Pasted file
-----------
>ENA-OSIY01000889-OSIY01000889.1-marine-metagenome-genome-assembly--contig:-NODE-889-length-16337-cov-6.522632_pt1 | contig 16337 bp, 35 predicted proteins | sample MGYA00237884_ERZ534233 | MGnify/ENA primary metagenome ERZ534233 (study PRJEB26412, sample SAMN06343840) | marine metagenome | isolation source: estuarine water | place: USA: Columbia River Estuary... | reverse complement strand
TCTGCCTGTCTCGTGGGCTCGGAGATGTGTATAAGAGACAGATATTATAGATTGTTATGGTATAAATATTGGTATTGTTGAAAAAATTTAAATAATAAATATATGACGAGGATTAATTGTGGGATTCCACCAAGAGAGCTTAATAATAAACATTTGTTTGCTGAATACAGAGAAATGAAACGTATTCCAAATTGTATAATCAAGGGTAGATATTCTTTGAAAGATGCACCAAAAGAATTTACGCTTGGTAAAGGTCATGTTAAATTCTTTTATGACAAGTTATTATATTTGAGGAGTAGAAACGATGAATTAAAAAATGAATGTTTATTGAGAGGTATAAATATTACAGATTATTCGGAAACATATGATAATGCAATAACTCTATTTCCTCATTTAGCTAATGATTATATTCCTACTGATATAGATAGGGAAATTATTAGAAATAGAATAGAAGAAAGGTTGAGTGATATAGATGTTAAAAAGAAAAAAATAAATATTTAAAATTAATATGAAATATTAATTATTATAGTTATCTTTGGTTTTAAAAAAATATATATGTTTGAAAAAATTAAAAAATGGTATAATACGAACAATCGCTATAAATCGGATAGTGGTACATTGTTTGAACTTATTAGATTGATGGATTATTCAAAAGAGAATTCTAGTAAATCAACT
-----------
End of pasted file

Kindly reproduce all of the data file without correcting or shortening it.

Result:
>ENA-OSIY01000889-OSIY01000889.1-marine-metagenome-genome-assembly--contig:-NODE-889-length-16337-cov-6.522632_pt1 | contig 16337 bp, 35 predicted proteins | sample MGYA00237884_ERZ534233 | MGnify/ENA primary metagenome ERZ534233 (study PRJEB26412, sample SAMN06343840) | marine metagenome | isolation source: estuarine water | place: USA: Columbia River Estuary... | reverse complement strand
TCTGCCTGTCTCGTGGGCTCGGAGATGTGTATAAGAGACAGATATTATAGATTGTTATGGTATAAATATTGGTATTGTTGAAAAAATTTAAATAATAAATATATGACGAGGATTAATTGTGGGATTCCACCAAGAGAGCTTAATAATAAACATTTGTTTGCTGAATACAGAGAAATGAAACGTATTCCAAATTGTATAATCAAGGGTAGATATTCTTTGAAAGATGCACCAAAAGAATTTACGCTTGGTAAAGGTCATGTTAAATTCTTTTATGACAAGTTATTATATTTGAGGAGTAGAAACGATGAATTAAAAAATGAATGTTTATTGAGAGGTATAAATATTACAGATTATTCGGAAACATATGATAATGCAATAACTCTATTTCCTCATTTAGCTAATGATTATATTCCTACTGATATAGATAGGGAAATTATTAGAAATAGAATAGAAGAAAGGTTGAGTGATATAGATGTTAAAAAGAAAAAAATAAATATTTAAAATTAATATGAAATATTAATTATTATAGTTATCTTTGGTTTTAAAAAAATATATATGTTTGAAAAAATTAAAAAATGGTATAATACGAACAATCGCTATAAATCGGATAGTGGTACATTGTTTGAACTTATTAGATTGATGGATTATTCAAAAGAGAATTCTAGTAAATCAACT